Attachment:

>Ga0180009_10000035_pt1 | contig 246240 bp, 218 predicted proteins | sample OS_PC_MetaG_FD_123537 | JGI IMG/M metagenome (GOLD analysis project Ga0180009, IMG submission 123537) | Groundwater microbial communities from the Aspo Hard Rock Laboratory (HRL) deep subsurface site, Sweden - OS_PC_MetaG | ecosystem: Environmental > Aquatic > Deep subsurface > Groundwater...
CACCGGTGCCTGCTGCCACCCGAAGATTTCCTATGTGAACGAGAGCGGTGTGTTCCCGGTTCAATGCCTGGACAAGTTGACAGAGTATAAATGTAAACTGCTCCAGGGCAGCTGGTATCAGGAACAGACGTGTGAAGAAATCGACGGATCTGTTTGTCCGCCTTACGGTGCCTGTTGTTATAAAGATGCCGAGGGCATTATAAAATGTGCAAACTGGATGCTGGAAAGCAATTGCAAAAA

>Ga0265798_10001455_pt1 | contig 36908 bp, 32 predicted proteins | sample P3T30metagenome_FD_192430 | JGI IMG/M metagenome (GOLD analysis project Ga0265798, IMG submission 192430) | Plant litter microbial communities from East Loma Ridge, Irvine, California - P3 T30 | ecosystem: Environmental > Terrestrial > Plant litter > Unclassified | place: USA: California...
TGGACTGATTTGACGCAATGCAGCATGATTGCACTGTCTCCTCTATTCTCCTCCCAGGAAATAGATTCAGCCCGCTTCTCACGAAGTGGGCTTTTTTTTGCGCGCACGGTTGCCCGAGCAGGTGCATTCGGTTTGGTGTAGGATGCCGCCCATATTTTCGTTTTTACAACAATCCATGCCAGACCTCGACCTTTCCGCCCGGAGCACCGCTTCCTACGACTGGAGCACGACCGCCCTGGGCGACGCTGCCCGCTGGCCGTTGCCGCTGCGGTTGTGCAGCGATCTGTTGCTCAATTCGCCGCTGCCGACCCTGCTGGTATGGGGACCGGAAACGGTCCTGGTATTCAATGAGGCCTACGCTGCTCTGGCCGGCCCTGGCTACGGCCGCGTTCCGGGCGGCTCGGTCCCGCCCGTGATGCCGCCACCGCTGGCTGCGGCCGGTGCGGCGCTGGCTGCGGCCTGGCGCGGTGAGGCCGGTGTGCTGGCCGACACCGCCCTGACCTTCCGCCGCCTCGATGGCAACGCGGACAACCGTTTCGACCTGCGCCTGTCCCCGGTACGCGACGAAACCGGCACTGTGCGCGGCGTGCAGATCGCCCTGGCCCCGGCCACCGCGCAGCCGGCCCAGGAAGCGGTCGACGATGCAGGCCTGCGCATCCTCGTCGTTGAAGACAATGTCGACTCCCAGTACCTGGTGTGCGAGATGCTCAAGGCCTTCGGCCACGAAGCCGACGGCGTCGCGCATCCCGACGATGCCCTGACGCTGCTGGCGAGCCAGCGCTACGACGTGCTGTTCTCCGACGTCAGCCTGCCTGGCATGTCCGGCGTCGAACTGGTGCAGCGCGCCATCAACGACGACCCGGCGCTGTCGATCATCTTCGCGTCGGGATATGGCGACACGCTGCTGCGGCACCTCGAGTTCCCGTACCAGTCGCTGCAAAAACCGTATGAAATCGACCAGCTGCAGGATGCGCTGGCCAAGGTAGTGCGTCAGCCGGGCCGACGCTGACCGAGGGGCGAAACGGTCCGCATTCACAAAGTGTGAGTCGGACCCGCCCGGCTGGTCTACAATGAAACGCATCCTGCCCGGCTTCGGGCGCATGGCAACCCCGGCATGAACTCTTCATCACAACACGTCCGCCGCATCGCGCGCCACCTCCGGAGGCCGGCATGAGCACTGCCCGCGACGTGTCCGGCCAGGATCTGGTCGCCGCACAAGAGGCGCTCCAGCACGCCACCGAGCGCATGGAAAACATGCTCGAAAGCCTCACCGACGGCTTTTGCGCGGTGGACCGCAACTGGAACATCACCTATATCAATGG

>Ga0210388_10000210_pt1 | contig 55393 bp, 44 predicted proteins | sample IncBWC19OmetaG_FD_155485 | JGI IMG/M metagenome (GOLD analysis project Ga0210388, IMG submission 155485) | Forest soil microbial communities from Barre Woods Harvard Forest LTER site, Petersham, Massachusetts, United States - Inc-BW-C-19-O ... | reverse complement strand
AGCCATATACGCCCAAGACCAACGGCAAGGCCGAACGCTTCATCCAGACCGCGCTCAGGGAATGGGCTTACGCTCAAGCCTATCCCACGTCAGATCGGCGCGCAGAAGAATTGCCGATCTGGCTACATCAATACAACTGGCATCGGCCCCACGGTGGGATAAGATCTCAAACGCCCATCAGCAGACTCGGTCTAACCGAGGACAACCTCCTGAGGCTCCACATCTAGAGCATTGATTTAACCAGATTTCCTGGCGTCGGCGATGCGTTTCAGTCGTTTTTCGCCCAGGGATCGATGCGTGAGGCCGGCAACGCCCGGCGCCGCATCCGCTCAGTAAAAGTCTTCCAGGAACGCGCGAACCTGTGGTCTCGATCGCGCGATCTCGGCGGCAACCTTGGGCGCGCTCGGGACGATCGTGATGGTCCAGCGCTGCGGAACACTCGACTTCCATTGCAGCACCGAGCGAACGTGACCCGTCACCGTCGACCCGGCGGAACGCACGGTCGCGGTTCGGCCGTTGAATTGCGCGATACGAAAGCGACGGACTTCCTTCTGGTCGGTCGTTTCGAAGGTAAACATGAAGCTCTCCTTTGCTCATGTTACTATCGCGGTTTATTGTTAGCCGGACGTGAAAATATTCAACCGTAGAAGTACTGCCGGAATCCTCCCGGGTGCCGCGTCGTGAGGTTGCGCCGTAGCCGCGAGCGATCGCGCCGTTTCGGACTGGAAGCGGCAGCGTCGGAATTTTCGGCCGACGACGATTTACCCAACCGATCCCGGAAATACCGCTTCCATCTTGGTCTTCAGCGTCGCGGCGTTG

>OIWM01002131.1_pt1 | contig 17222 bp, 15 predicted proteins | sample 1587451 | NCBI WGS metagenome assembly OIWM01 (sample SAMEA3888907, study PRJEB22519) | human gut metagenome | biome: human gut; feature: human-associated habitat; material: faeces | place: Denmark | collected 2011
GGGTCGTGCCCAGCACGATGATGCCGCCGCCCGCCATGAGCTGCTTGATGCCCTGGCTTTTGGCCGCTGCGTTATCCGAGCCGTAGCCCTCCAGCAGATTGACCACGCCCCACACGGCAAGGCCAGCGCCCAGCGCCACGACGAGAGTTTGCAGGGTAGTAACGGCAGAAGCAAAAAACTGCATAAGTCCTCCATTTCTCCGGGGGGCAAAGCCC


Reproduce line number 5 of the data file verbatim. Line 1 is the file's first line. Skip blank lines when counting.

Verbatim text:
>Ga0210388_10000210_pt1 | contig 55393 bp, 44 predicted proteins | sample IncBWC19OmetaG_FD_155485 | JGI IMG/M metagenome (GOLD analysis project Ga0210388, IMG submission 155485) | Forest soil microbial communities from Barre Woods Harvard Forest LTER site, Petersham, Massachusetts, United States - Inc-BW-C-19-O ... | reverse complement strand